Andy Hoffman
Reading the book made me wish I could have sat down at dinner with Kaplan. He would probably know the answer to a hundred questions about which I have long wondered, and have a pithy quote from Old Norse to make his point memorable....it is refreshing to encounter Kaplan's philosophical take on what most of us think of as a purely utilitarian symbol.— Providence Sunday Journal
Bryce Christensen
Philosophy, poetry, astronomy, linguisticsreaders will marvel at what Kaplan draws out of nothing. Or, rather out of the symbolic representations of nothing: the zero. Written in a wonderfully eclectic and unpredictable style, this history takes us back to ancient Greece to shows the limits of ingenuity of mathematicians lacking a zero....Kaplan leavens his mathematics with piquant illustrations and lively humor, this extending his audience even to readers generally indifferent to numbers.—
Publishers Weekly  Publisher's Weekly
We know how useful it is to call nothing a number, but our ancestors didn't: without the idea of zero, complicated arithmetic was hard enough, and algebralet alone modern higher mathunthinkable. Kaplan elucidates expertly the history and uses of the symbol for nothing at all not only in math, and the history of math and science, but also in historical linguistics, medieval metaphysics, accounting, pedagogy and literary interpretation. Among the questions he poses: What psychological and symbolic meanings did zero have for medieval mystics? Sumerians invented positional notation (the convention that lets the 8 in 283 mean 80, not 8); ancient Greeks had to conquer the Babylonians even to learn that. It was in India that the idea arose of treating nothing as a number just like onething or twothings. (Kaplan suggests that the circular symbol arose from the depression left by a counting stone removed from sand.) The zero idea spread through the Arab world to Europe and China. A cast of mathematical thinkers, among them Archimedes, Aryabhata and John von Neumann, join less likely figures in Kaplan's bevy of anecdotes, among the latter Meister Eckhart, Dostoevsky, Sylvia Plath and Wallace Stevens (the source of the book's title). Kaplan's eloquence can blur the line between metaphor and consequence: the "fluidity of position" that zero brought to European arithmetic indeed helped cause Renaissance social "fluidity," but only through a very long chain of effects. More often, Kaplan is entertaining, clear and to the (decimal) point. Who knew there was so much to say about nothing? 40,000 first printing; author tour; foreign rights sold in Italy, the Netherlands, the U.K., Germany, Brazil. (Oct.) Copyright 1999 Cahners Business Information.Frederick Pratter
The charm of this volume is that the reader can never again dismiss nothing as unimportant. Deeply informed, lucidly written, this engaging work is a thoughtprovoking inquiry into a significant topic in the history of human thought.Christian Science Monitor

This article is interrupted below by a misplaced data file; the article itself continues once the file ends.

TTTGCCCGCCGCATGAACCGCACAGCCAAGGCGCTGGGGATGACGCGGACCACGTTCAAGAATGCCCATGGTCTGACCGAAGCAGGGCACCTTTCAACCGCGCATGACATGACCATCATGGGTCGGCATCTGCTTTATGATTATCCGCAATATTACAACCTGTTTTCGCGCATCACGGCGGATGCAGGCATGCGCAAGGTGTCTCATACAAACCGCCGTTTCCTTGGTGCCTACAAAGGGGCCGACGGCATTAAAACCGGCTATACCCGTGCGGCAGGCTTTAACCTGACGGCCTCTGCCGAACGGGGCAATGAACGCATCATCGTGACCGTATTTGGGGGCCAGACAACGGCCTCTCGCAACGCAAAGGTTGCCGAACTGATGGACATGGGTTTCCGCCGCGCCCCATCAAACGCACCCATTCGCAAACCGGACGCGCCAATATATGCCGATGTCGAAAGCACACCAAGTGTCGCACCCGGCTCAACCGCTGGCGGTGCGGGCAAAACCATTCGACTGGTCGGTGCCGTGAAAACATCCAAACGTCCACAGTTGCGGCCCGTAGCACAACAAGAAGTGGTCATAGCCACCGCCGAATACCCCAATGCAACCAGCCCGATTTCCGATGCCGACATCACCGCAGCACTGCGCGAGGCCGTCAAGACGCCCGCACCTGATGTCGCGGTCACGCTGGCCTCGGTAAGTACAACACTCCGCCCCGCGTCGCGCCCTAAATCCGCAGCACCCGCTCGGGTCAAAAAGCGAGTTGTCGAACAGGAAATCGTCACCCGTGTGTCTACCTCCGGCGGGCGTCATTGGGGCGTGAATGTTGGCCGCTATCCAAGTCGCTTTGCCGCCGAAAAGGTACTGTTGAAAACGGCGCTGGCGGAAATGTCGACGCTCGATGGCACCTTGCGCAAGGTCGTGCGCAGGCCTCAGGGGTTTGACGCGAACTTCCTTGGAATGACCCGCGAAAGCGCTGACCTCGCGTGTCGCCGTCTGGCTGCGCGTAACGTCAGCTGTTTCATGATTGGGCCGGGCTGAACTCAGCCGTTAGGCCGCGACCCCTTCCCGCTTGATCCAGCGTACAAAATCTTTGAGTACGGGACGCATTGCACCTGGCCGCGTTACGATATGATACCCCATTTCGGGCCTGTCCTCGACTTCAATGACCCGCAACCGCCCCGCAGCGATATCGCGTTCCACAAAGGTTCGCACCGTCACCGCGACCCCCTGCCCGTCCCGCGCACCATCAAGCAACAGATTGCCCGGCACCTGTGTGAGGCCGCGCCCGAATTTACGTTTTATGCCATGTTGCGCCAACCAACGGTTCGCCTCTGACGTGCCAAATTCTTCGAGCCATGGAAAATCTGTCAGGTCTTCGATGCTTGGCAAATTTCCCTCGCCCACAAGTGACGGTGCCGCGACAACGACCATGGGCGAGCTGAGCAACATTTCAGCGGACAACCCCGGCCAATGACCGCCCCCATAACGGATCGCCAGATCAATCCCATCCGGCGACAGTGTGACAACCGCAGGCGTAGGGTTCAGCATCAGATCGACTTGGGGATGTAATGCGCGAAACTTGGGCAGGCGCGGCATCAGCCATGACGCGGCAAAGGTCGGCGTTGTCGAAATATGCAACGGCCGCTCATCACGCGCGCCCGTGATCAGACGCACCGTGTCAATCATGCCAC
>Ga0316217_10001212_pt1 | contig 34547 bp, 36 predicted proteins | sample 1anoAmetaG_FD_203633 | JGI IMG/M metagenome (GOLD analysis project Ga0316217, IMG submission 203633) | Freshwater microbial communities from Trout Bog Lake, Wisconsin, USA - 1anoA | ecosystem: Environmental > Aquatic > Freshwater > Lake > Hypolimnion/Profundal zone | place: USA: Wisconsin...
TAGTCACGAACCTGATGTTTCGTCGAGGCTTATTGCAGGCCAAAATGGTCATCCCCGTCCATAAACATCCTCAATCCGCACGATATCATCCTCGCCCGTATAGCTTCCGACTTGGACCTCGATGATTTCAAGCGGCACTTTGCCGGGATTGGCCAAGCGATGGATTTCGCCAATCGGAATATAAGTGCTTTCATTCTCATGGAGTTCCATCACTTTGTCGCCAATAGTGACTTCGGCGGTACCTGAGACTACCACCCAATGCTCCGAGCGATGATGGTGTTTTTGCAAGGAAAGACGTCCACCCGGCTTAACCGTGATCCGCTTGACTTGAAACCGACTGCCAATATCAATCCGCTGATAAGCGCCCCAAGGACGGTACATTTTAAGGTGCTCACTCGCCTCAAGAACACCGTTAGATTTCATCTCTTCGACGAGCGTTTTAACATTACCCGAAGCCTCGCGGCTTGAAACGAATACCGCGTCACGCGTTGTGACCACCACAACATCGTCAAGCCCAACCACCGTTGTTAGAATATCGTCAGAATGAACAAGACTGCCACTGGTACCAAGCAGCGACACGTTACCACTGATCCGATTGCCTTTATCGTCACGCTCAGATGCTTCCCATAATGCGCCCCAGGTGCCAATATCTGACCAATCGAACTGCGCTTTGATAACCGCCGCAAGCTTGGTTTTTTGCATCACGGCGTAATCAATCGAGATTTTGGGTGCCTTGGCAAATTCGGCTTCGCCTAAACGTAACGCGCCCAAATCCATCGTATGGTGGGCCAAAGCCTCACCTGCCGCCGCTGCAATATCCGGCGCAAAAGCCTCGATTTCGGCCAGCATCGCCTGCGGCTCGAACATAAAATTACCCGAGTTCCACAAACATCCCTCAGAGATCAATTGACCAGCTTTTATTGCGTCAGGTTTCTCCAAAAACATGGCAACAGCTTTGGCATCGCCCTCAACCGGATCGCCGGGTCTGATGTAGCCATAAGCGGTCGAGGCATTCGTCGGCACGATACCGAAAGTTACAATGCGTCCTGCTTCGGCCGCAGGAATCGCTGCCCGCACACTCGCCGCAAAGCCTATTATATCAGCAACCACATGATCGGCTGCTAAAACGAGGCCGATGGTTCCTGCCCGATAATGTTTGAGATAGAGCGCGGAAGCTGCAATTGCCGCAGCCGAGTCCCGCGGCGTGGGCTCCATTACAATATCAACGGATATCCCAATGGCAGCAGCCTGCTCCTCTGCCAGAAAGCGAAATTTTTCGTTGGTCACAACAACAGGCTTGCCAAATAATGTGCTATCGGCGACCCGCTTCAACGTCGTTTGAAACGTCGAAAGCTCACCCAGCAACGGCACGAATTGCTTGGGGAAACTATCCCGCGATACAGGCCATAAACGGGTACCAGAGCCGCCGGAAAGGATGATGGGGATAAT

Kirkus Reviews
Part history, part philosophy, with some story problems thrown in for good measure: a wandering tale of the origins and uses of the number zero. Remember learning the Roman numerals in grade school? Kaplan is quick to point out that their system of counting used different letters for 1, 5, 10, 100 (I, V, X, C). This leads to problems when you want to represent the very large, millions or billions. A number system that uses place as an indicator of size was clearly needed, but this creates a need for a placeholder. Otherwise, 207 would be indistinguishable from 27, and chaos would ensue. Kaplan opens with a history of counting systems even more confusing than the Roman, Sumerians counting in base 60 or the Buddha counting by hundreds. Kaplan proposes several theories about the origin of the shape of the zero. Is it the impression left on a sandcovered counting board by the removal of a stone, signifying a placeholder with nothing in it? Or is it perhaps the crescent shape of a writing stylus pressed twice into the clay? Was zero "discovered" by more than one culture independently? From the origins of zero we discover what zero represented for different cultures. To the Mayans, zero was an angry god, periodically represented by a human who would be beaten to death. On the mathematics side, we learn how zero is used in algebra (solving quadratic equations), calculus (maxima and minima occur where the slope of a function is zero), physics (conservation laws), and set theory (generating the integers from the empty set). Finally, the author discusses the larger meaning of nothing. Perhaps it is "the salaryman of Japanese society" or more generally "anonymity, mirroring our fear ofmaking no difference to others." Full of ideas but going nowhere in particular, which is perhaps what the author intended all along. (First printing of 40,000; author tour)Product Details
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Meet the Author
Robert Kaplan has taught mathematics to people from six to sixty, most recently at Harvard University. In 1994, with his wife Ellen, he founded The Math Circle, a program, open to the public, for the enjoyment of pure mathematics. He has also taught Philosophy, Greek, German, Sanskrit, and Inspired Guessing. Robert Kaplan lives in Cambridge, MA.
Read an Excerpt
Chapter Zero
THE LENS